Just over two years ago, we published a blog on whether someone who was dismissed from her role for refusing to cover up a tattoo on her foot had any legal recourse. At that time, the answer was “no”. The employer’s action did not constitute discrimination under any protected characteristic under the Equality Act 2010 and the worker did not have sufficient service to be able to bring an unfair dismissal claim.
But are things changing? As reported on the BBC, negative attitudes towards tattoos may be outdated.
The BBC report covered Acas’ recently published Research Paper on dress codes and appearance at work, which includes attitudes and practices relating to body modifications, ie tattoos and piercings.
It found that opinions are still quite strong in relation to visible tattoos or piercings, particularly in smaller and more traditional organisations. Some employers object to tattoos and piercings as they feel that anything outside perceived “dress norms” does not project a professional image of the organisation.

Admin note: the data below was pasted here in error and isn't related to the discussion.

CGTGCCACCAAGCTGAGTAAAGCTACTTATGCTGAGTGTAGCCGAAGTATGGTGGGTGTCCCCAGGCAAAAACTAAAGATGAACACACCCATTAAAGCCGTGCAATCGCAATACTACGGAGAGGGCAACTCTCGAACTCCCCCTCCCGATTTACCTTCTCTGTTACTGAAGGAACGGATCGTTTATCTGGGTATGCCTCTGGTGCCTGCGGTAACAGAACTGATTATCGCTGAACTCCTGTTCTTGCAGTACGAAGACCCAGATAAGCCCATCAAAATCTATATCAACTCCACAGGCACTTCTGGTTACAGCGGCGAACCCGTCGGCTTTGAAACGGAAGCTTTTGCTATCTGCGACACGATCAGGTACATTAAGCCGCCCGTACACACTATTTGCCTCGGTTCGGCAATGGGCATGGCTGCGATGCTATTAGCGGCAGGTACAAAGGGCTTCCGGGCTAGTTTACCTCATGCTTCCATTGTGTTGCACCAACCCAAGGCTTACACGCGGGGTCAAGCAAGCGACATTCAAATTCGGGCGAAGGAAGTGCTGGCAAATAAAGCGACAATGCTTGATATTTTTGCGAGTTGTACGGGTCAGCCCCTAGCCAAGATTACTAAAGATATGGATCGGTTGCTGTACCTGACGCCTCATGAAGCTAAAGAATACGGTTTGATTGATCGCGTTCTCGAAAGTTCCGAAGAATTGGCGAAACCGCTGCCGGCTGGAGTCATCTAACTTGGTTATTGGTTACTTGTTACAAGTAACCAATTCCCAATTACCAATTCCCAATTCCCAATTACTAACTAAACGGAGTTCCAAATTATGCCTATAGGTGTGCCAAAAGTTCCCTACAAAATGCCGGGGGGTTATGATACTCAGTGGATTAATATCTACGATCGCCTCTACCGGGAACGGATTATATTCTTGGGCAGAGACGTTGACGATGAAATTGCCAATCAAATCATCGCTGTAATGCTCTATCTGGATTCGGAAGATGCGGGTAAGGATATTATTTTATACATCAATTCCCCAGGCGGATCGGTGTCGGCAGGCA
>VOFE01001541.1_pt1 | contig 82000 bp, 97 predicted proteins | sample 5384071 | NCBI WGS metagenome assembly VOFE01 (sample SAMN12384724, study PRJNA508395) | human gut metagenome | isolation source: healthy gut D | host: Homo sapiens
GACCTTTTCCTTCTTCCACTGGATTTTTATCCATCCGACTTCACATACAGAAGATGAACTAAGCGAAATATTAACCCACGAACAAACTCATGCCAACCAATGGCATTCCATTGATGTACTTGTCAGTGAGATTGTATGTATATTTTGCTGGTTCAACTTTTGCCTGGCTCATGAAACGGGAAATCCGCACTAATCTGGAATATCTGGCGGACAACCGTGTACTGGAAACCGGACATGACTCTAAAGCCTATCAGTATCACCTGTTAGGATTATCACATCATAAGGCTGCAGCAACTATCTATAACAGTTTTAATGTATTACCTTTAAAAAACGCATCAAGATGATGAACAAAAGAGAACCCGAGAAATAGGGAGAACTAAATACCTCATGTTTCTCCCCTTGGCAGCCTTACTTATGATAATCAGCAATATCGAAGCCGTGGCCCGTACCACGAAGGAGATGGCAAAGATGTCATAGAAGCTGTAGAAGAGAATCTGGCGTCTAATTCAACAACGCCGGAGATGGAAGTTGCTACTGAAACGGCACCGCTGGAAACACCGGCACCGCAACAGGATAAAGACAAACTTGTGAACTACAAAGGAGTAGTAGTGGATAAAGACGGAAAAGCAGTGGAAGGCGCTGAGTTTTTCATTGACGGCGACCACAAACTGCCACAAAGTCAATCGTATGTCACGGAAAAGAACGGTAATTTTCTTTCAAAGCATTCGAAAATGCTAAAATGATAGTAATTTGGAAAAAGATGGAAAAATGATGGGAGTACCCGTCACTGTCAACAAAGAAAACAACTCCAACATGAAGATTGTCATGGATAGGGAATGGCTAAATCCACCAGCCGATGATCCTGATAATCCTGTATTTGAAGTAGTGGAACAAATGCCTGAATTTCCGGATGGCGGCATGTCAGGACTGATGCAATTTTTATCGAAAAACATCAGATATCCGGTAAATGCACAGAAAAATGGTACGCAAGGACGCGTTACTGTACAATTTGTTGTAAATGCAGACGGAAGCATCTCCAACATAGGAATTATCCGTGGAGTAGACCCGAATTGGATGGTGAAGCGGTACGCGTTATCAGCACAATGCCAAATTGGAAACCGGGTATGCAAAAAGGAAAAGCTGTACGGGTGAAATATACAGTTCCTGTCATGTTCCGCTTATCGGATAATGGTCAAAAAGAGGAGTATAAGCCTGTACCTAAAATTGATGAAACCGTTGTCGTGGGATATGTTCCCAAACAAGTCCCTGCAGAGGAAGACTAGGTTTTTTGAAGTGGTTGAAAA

Others believe that visible tattoos raise questions about a person’s judgement, and their ability to conform to the expectations and demands of work. Explaining why an applicant was ultimately unsuccessful at job interview, one manager said:
“…it’s about professionalism, isn’t it?… I said ‘well how stupid are you, at what point did you think a
tattoo on your head was going to be acceptable?’…”
But not all organisations take such a view. At Starbucks, employees started an online petition aimed at changing the organisation’s tattoo policy and employees are now allowed to display tattoos, as long as they are ‘tasteful’ and not visible on the face or throat.
Tattoos generally do seem to be more socially acceptable than they used to be and, as Stephen Williams, head of equality at Acas says, a dress code that restricts people with tattoos might mean companies are missing out on talented workers.
And not only talented workers but specifically talented younger workers.
While a Yougov poll in 2015 suggested that nearly a fifth of all UK adults have tattoos, for young people up to one third have a tattoo. A ban on tattoos may therefore have a disproportionate effect on younger workers, which could lead to claims for indirect age discrimination.
Employers may, therefore, want to consider relaxing their dress codes (and their assumptions) about people with tattoos in the interests of fostering a talented and diverse workforce and avoiding possible claims.